Saturday, April 23, 2011

Anatomy of an effect file

To be able to render geometry to the screen using our own shader programs we must create an effect file. Effect files contain our vertex and pixel shaders and all other variables they require to run.

First we need to create a new effect file. For this we just have to right click on the content project and select Add->New Item. From the list we will select a new effect file.

By simply browsing through the file we can see that we already have a functional example. It has all the basic parts of any effect. I will go from top to bottom and explain what each part is used for.

First of all we can see this:

float4x4 World;
float4x4 View;
float4x4 Projection;

These 3 are parameters, we will set them from the game at runtime when we will draw. As you can see they are of type float4x4. This means they are float matrices of size 4 by 4. Types like this are built into HLSL so you can use them with no problem. HLSL supports most common scalar types like bool, int, uint, float, double but it also one more called half (a 16 bit floating point number). In case you want more information about them check out the HLSL scalar types reference on msdn. Because in graphics we use vectors and matrices so often they are part of the language. Vectors can have from 1 to 4 elements of the same scalar type. The syntax is quite simple, just put the number of elements you want your vector to have at the end of the type name. For example int3 is a vector with 3 integers. To create a matrix you use the same syntax as vectors only that you set both dimensions with an x between them. For example int3x3 is a matrix of integers with 3 rows and 3 columns. The limit for both dimensions is 4.

The next thing you will see is 2 simple structure declarations, as a programmer these should be VERY familiar to you, except for one little detail:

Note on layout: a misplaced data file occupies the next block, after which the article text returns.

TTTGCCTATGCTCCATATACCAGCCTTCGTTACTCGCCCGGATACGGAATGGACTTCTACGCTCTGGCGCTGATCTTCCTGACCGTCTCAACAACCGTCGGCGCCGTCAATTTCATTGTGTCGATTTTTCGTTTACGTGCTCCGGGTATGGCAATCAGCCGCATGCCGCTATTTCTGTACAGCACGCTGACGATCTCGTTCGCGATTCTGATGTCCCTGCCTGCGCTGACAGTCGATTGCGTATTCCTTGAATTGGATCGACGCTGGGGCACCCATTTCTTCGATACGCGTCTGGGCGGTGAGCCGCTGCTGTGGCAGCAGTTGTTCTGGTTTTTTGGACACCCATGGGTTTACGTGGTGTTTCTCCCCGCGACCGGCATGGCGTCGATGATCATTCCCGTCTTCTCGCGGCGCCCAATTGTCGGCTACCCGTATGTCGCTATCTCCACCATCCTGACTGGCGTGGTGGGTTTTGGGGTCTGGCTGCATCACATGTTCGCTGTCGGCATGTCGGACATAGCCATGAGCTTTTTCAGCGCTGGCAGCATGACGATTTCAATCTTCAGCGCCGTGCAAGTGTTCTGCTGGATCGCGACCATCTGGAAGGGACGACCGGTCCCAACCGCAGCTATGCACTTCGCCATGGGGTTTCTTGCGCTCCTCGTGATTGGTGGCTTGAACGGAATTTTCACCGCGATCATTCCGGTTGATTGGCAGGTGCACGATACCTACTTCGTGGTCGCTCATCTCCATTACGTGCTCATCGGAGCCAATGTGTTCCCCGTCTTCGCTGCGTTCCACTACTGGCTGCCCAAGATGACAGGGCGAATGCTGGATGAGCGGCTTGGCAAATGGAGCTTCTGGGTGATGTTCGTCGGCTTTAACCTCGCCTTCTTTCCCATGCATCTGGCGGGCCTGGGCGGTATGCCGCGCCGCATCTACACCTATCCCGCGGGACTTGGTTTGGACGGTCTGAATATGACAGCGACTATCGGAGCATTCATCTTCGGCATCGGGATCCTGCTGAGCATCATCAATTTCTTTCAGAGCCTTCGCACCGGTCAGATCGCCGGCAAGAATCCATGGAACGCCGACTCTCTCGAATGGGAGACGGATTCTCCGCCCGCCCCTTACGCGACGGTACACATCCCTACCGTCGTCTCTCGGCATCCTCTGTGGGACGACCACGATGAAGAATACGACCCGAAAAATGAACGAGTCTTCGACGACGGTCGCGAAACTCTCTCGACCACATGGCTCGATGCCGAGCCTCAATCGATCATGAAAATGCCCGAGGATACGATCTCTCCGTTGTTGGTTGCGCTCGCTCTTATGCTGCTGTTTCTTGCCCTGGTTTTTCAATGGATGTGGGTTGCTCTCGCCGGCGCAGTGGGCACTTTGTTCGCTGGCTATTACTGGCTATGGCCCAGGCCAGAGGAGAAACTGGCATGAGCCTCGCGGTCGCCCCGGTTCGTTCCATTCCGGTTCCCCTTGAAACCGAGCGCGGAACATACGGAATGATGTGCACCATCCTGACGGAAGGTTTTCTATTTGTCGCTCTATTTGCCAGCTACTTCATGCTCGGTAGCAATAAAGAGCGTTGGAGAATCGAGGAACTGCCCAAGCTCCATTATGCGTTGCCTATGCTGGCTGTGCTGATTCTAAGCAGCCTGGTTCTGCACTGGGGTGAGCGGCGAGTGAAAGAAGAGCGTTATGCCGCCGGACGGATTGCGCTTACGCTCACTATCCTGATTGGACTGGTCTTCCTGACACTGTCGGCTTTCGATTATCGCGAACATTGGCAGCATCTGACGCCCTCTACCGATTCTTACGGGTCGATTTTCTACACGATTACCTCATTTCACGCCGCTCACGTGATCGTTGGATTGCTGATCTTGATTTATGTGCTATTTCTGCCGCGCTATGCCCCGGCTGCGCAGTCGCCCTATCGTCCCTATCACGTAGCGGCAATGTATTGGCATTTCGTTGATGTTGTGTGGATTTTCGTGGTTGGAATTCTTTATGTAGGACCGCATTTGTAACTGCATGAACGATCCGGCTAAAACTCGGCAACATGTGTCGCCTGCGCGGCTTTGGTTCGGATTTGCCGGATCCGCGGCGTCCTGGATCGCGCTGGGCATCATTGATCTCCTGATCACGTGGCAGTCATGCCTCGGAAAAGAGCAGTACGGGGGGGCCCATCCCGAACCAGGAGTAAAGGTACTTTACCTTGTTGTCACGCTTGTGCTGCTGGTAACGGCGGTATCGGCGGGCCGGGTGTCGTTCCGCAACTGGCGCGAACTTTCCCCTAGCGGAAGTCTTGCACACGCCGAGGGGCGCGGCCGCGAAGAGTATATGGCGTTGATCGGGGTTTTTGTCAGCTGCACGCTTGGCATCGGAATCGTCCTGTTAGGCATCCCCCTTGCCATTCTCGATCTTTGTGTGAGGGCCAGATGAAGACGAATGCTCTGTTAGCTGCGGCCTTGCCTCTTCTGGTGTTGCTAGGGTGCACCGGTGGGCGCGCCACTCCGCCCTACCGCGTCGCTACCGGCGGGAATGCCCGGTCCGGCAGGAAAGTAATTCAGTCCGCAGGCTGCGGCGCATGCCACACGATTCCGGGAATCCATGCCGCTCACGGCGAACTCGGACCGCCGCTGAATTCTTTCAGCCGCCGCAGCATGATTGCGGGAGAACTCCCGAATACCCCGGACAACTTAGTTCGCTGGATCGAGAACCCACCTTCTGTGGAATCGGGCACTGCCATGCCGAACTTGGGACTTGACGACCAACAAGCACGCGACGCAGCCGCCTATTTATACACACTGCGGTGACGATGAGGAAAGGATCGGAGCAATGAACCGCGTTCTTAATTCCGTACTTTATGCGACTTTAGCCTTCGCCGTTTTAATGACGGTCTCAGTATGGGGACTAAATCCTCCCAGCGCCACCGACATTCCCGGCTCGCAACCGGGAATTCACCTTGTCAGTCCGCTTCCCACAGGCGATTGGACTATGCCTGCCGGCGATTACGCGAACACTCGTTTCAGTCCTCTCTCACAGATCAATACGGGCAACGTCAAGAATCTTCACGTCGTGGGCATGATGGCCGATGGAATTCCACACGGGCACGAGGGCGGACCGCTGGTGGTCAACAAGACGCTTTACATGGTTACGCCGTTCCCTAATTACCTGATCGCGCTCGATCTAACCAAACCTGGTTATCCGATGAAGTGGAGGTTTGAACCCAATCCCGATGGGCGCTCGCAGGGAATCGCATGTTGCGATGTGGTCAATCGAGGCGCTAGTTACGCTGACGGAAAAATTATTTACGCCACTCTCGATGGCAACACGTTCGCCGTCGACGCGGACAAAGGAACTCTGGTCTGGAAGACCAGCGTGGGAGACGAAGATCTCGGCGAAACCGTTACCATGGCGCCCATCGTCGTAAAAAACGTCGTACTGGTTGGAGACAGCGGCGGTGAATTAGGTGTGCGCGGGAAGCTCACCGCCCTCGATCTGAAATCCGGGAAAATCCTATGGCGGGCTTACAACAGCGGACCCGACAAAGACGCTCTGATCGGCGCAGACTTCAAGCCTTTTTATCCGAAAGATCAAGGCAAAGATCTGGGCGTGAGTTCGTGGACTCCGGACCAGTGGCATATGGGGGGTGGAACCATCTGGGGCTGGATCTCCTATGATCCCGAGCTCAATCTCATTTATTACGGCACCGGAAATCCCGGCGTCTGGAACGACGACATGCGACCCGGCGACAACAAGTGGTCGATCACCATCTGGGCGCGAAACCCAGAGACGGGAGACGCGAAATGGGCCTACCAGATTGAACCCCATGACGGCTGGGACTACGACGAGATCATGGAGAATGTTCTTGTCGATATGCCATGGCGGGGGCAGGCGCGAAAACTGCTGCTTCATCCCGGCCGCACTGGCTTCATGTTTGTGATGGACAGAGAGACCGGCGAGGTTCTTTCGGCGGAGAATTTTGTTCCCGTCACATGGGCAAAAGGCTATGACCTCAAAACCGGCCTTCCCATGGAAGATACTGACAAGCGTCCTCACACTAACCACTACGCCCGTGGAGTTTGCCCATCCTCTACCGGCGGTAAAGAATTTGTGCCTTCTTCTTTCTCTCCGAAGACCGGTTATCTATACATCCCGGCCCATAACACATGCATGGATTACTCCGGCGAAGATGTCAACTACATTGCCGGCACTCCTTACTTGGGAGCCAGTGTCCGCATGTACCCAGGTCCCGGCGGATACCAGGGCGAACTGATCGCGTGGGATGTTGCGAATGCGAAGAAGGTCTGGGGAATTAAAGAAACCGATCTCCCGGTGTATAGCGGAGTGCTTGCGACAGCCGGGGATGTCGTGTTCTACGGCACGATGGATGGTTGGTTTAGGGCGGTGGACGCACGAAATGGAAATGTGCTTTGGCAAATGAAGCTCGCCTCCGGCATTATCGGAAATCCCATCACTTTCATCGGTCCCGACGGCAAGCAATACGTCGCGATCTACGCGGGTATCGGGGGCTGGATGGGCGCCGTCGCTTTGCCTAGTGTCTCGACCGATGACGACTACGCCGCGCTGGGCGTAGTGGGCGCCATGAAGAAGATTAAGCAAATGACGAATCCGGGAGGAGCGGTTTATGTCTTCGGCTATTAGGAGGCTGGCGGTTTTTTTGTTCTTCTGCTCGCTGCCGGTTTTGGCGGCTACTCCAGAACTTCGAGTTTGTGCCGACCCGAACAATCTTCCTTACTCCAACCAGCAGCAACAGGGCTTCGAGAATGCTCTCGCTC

struct VertexShaderInput
{
    float4 Position : POSITION0;
};

What is that : POSITION0? Well that is a semantic, it is used so the graphics card knows what the intended use of this variable is. Also, the output from the vertex shader will go into the pixel shader, but they don't have to be the same structure/type or in the same order so the graphics card will use semantics to determine what vertex shader output goes to what pixel shader input (and anywhere else we have a connection in the rendering pipeline). Some semantics have a more special meaning, for example POSITION0 will be used to determine the position on screen of our objects. I will not go into further detail here as you will understand them better as we work with them, but if you really feel the need to read more about semantics go and read the HLSL semantics documentation on msdn.

Following the structures we will find 2 functions, these are our vertex and pixel shaders, you can have as many functions you want in a single file, just remember that HLSL functions are inlined. Now let's look at our vertex program:

VertexShaderOutput VertexShaderFunction(VertexShaderInput input)
{
    VertexShaderOutput output;
 
    float4 worldPosition = mul(input.Position, World);
    float4 viewPosition = mul(worldPosition, View);